Specificity is essentially about making training as specific as possible for the race conditions you’re trying to prepare for. But, this can be challenging when you’re unable to access the kind of conditions you want to train in. This is when you might need to be a little creative. For example, I live in an arid desert and I was slightly dreading San Francisco’s weather, especially since the NFEC course has historically been a wild festival of muddy fun. Thus I took advantage of one of our rare storms and gleefully got muddy on one of my training runs. Perhaps this was cautious preparation since the course was beautifully dry on race day, but I’m fairly certain the weather gods were just merciful as conditions were very muddy before and after our race weekend.
Who says running is a simple sport? Maybe if you’re running down a beach barefoot in a speedo, there isn’t much to it. But, for a 50K trail race, I have to make gear choices:
- Should I use a hydration vest or handheld water bottle?
- Do I start with a light jacket or just use arm warmers?
- Where am I going to meet my crew to swap out the gear and replenish my nutrition?
I have tried to train and run practice races testing out options for gear and nutrition, and that made these questions a little easier to answer.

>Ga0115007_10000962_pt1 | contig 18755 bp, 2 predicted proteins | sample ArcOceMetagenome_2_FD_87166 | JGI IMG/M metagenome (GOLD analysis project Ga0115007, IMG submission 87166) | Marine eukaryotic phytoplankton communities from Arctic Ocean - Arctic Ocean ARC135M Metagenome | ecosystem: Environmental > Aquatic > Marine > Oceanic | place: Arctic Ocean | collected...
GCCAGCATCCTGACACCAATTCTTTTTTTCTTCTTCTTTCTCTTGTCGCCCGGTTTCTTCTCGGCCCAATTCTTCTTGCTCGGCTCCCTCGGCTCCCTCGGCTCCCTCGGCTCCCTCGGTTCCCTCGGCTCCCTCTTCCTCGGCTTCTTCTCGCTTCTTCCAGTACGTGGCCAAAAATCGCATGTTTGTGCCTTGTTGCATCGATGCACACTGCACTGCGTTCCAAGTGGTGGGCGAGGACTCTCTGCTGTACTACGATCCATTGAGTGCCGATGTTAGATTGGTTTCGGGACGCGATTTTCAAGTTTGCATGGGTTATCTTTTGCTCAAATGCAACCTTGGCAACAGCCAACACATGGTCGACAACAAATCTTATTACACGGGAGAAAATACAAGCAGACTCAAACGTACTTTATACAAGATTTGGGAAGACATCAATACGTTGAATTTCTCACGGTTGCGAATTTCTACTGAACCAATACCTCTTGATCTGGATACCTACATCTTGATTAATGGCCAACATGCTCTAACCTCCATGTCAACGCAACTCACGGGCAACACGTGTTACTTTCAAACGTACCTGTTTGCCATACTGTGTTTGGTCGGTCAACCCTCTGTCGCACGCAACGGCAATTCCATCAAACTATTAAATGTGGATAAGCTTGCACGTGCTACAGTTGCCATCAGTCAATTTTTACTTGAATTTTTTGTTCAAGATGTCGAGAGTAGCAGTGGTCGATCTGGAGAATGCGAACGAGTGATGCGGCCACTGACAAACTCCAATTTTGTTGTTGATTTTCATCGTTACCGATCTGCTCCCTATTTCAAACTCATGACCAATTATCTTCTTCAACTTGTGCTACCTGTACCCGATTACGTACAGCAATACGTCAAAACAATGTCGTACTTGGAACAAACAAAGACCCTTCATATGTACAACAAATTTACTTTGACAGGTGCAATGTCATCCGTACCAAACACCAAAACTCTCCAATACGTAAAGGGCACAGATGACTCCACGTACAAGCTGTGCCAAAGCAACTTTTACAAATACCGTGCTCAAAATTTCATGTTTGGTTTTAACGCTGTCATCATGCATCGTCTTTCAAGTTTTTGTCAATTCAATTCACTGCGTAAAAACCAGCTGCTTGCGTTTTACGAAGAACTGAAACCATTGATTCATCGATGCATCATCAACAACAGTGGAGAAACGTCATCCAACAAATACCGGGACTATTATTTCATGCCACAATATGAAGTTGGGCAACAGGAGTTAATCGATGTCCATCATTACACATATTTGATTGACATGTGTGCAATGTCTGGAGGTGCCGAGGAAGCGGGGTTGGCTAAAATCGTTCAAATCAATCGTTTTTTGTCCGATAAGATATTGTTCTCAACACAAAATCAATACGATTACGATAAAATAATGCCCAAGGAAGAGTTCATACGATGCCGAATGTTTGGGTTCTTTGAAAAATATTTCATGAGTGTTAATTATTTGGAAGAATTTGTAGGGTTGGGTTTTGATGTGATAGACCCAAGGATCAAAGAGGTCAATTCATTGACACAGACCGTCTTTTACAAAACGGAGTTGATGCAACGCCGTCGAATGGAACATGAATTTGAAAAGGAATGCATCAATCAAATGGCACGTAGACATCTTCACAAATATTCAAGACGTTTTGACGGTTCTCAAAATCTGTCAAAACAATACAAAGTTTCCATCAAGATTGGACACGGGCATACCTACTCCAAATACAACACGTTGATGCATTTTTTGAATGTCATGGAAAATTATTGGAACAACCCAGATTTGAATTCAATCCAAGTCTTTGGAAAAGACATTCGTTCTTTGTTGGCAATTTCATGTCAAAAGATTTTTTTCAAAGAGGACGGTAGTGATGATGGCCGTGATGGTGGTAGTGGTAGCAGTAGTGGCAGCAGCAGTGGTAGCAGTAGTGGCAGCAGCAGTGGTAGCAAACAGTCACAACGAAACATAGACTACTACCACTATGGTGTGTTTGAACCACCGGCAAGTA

I chose to wear the hydration vest so I could stash my arm warmers, gels, trash, and other items on quick notice (plus my hands actually get to be free).
I decided Salomon Sense Pro 2 running shoes because that’s what i had used for my training on trails. I swapped the Salmon hydration vest for a Nathan 30 oz hand held in the last 10 km, and that was about it. Oh, I did wear plain black shorts and a plain mizuno shirt.
Aid Stations and Chronotrack Fail. The only aid station where I could meet my brother was Tennessee Valley, so we decided he would meet me there on my second trip through – which was 26.1 miles into the race.
I was slightly concerned that I wouldn’t be able to find him during the race, so the day prior we scoped out the site and agreed on a spot where he would wait for me. Fortunately, this worked great.
I was perturbed after the race to find out that the North Face tracking system went down making it impossible for my wife (who was in New Mexico) and my brother to actually track my progress. They made do using the “Find my Friends” app and my pace guide to guesstimate my arrival. But it was still frustrating, especially because the social media coverage was almost entirely focused on the 50 mile race.Slightly more gear than shoes & a hydration vest.
Nutrition. My plan was to drink at least 15 oz (water) and one gel an hour (hammer espresso), which worked pretty well. I also drank about 20 oz of Hammer Perpetuem (a high calorie sports drink) during the race, and past mile 20 I gave into aid station cravings…Cliff shot blocks, boiled potatoes, pretzels, and Coke (honestly, I don’t know if the Coke gave me what I needed). Overall, my stomach actually felt good through the entirety of the race.